PiStorm turbocharges vintage Amigas with the Raspberry Pi
Who needs the present when you can relive the '80s at warp speed?
FOSDEM 2024 The PiStorm is an ingenious way to make real vintage Commodore Amiga hardware not only run again, but do it over three orders of magnitude faster – using cheap, open source hardware and software.
The PiStorm project has gone through several iterations, and Andrew Hutchings demonstrated and talked about two recent developments: the PiStorm32-Lite accelerator board for the Amiga 1200, running the Emu68 bare-metal 68000 emulator for Arm.
The FOSDEM conference in Brussels is a hotbed of Unix fans, so it's a brave individual who presents a totally non-Unix-like system. Especially when the new iteration removes Linux from the setup. It's even more intrepid if he actually uses the 30-year-old kit in question to present from. Hutchings has prior vintage-kit form, though – he's also the chap behind this Pi-based teletext system.
On the other hand, the Amiga is one of the most cult retro platforms out there. It sold in the millions, defined the state of the art for mid-1980s video games, and it's still beloved by legions of fans today. As The Reg FOSS desk has covered, its unique OS received an update last year, and there are dedicated FPGA-based accelerators that can turbocharge revenant Commodore hardware and bring it to useful levels of performance. You can even buy a standalone model – for a fairly hefty price.
But one of the delights of retro kit is that it can be a cheap hobby. Yes, some hardcore enthusiasts are willing to pay more than its original price for upgrades to a 1980s computer, but there's a bigger market for cheap kit like the Raspberry Pi. Gigahertz-class computing for under $50 has strong appeal. So when clever hardware – and equally clever code – brings these things together, that's even more interesting.
The original PiStorm was a CPU replacement board. You removed the 68000 chip from an Amiga 500, 1000 or 2000 and replaced it with a carrier board that held a Raspberry Pi 3A, with its Ethernet and USB ports removed or relocated. When the host machine got power, the Pi booted its usual Linux-based OS, then inside that, it booted a CPU emulator called Musashi. Thanks to a CPLD on the adapter, this took over the functions of the Amiga's CPU and booted AmigaOS on the machine's reanimated carcass.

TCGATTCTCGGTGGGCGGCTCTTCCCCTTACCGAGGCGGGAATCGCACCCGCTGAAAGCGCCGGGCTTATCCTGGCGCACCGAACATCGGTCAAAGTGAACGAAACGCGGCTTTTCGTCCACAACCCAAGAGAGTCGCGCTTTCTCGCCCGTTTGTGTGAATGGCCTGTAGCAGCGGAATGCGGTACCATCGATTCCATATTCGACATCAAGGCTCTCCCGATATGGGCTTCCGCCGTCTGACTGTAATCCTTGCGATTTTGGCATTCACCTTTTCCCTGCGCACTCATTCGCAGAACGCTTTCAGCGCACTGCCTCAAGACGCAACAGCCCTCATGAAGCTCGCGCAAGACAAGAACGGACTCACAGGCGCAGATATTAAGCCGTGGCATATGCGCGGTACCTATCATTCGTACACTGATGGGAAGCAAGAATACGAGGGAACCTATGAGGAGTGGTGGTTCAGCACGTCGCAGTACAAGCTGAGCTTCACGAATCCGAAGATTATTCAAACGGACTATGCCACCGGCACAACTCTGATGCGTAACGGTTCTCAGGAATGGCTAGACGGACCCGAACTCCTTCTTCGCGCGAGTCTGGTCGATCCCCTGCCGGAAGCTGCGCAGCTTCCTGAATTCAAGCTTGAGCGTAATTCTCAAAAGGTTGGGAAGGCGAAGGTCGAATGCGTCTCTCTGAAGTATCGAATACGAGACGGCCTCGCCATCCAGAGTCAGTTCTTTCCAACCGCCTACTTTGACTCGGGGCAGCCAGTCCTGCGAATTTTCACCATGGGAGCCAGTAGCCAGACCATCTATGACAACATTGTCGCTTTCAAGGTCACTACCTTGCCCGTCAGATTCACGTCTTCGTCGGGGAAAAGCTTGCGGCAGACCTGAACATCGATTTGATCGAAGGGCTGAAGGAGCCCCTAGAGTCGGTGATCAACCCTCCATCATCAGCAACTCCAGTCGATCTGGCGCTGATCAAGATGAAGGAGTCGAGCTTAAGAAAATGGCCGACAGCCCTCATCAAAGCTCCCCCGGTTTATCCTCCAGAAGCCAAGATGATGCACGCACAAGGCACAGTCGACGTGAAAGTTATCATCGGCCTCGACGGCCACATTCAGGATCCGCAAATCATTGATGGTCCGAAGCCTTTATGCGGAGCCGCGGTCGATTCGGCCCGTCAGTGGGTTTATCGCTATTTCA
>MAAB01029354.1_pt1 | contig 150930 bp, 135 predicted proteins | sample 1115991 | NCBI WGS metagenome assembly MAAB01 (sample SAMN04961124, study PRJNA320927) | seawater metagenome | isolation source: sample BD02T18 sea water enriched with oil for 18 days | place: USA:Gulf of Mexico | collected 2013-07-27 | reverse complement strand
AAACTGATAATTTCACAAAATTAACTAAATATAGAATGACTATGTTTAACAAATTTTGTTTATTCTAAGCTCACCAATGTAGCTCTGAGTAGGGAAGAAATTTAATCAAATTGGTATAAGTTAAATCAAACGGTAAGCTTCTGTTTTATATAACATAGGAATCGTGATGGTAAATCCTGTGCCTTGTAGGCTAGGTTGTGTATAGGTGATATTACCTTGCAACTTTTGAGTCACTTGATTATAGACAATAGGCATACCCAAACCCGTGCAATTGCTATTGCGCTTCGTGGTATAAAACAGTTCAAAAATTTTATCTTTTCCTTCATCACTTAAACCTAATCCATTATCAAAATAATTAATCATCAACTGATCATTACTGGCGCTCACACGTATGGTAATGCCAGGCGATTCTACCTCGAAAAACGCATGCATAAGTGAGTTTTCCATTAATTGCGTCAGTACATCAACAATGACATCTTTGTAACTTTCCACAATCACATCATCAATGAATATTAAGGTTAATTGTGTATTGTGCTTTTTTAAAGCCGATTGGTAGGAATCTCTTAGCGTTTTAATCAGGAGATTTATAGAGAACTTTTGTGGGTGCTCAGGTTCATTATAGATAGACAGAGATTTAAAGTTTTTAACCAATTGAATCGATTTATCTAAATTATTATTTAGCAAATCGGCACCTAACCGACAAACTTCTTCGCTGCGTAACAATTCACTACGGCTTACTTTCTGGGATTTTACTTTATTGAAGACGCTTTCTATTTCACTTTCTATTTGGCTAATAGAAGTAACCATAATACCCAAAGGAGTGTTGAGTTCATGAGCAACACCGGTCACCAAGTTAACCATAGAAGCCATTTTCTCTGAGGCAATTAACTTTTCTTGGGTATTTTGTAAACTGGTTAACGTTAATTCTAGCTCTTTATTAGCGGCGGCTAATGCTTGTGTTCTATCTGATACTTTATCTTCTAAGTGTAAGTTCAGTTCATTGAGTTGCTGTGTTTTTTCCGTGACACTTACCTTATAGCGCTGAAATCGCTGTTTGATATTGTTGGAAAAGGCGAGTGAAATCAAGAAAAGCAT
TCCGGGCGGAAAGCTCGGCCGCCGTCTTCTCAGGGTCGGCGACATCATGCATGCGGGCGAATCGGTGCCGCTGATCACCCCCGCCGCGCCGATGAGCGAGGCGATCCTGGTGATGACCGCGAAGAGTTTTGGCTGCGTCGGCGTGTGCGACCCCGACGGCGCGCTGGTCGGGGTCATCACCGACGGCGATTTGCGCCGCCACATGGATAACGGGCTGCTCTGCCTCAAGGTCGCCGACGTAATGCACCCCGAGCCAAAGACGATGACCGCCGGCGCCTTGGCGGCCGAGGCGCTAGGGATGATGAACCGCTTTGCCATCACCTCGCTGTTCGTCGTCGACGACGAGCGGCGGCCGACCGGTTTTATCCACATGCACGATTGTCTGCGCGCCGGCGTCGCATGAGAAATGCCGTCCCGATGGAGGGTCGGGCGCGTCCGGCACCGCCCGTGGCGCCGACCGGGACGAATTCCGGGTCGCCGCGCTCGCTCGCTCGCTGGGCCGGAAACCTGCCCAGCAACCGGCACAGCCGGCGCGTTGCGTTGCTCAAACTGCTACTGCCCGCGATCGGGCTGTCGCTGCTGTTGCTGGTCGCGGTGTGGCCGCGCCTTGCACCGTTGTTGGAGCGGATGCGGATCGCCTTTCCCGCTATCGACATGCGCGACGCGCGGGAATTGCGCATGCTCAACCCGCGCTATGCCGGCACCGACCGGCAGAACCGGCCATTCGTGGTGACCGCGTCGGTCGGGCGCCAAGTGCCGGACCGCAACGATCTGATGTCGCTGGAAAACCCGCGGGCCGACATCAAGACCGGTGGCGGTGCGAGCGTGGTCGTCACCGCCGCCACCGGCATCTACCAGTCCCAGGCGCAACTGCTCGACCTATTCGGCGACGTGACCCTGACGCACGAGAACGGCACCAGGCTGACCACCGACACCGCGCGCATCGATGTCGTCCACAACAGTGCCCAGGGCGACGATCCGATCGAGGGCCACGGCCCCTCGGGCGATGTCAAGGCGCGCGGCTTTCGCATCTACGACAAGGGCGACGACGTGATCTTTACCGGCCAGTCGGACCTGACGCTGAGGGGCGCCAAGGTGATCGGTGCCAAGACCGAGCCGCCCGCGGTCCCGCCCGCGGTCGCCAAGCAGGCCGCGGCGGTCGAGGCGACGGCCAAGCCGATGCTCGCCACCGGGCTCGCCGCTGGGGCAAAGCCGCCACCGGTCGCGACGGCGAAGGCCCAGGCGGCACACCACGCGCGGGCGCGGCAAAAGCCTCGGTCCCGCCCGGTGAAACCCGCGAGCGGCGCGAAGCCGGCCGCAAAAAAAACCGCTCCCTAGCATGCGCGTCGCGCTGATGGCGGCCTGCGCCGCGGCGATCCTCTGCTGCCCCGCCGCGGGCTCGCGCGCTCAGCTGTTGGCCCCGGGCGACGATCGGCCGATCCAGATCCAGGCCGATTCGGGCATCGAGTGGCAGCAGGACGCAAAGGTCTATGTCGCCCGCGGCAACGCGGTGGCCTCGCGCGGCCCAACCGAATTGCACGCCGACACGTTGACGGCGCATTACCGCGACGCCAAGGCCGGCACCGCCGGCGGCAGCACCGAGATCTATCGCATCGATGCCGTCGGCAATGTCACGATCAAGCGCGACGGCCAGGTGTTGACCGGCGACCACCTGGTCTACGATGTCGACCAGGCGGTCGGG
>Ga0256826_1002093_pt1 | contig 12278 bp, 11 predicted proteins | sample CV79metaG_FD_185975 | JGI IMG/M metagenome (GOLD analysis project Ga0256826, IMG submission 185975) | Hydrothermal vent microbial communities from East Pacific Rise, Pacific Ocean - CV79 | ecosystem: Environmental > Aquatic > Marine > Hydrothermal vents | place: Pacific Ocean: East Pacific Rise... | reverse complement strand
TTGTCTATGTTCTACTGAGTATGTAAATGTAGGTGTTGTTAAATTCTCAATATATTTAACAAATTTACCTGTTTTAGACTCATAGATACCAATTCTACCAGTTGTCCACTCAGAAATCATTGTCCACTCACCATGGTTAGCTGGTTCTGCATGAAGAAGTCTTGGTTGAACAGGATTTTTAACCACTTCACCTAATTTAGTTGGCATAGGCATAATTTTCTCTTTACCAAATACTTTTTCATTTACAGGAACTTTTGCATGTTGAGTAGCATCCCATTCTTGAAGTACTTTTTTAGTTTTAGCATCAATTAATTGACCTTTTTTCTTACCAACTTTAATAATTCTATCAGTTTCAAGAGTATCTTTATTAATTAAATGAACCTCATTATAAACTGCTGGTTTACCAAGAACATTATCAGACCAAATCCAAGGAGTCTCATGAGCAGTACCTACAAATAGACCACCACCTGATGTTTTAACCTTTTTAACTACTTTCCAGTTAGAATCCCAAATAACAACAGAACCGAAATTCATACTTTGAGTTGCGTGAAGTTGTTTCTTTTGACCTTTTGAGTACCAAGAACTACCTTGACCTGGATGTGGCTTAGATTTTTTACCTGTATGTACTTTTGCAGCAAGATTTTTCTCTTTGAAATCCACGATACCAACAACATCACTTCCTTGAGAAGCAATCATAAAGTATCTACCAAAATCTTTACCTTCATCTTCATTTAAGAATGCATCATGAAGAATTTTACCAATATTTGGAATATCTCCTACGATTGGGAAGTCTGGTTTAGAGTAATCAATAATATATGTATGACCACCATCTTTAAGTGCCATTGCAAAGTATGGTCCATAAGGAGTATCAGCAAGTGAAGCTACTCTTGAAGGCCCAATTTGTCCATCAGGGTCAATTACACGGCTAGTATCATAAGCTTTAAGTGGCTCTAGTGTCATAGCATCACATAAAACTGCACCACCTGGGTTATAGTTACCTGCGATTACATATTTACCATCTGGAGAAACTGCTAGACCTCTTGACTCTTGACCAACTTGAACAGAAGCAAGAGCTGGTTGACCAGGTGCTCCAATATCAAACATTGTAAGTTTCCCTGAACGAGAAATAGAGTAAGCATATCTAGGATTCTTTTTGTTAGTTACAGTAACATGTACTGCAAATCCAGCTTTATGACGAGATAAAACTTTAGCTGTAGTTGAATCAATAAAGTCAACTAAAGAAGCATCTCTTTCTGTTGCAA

When the author first heard about this device, his response was a mixture of awed respect and horrified revulsion. Yes, the performance was good. Hutchings showed a screenshot of Amiga benchmarking tool SYSINFO showing a CPU speed of 12,443 Dhrystones – not the fastest Amiga ever, but five times the speed of an Amiga 3000 with a 25 MHz 68030 – and it was under $50 if you brought your own Pi. The thing is that it's also a very complex, and to our mind horrendously inelegant, kludge, using an entire, alien and very complex OS to emulate one chip.
Using Linux did bring advantages, though. Given a sufficiently warped mind creative imagination, and substantial configuration, other chunks of the Pi's hardware can be linked up to AmigaOS: networking, RTG graphics, HDMI output, USB ports, and more.
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Back in 2021, Hutchings blogged about an alternative approach, using the bare-metal Emu68 68000-on-Arm emulator. We mentioned it a couple of years ago. Emu68 does JIT compilation of 68000 code, yielding much faster emulation – at that time, it could deliver about 795,875 Dhrystones, or about 800 MIPS. By 2021, the Linux-based emulator had doubled its speed, but Emu68 was still around 35 times faster, and Hutchings demonstrated it running Doom.
Late last year, he published an updated post with a Pi 4 board in an Amiga 1200. By then, it did 1,614,644 Dhrystones, which as he says is about 1,300 times faster than a stock Amiga 1200 … and now, the demo uses Quake. On the machine's original AGA display chipset, it can do 50 frames per second, and using the Pi's graphics over Amiga RTG, it can do 90 FPS.
In September, that post said: "I'm planning something very cool for it, which will be public in a couple of months." We reckon that the FOSDEM talk fits that description.
To be fair, we feel it's worth mentioning that while Emu68 is much faster, it doesn't deliver all the functionality of the Linux-based route. As an example, it seems that for now it doesn't do networking, although these things might come in time. Its impressive performance is tempting others into experimenting with PiStorm, such as this Atari ST adaptation. It's also drawn the attention of the Sinclair QL world.
The PiStorm32-Lite hardware is open source, and you can buy ready-made boards for €84.95 ($91) if you provide your own Pi. There are also cheaper versions for the Amiga 500 and 2000 and the Amiga 600.
The talk is just under 20 minutes long, and there's a video on the FOSDEM program page, as well as the slide deck [PDF]. This vulture has now joined our colleague Richard Speed, who reported that Hutchings' previous project resulted in feeling strong acquisitive urges. ®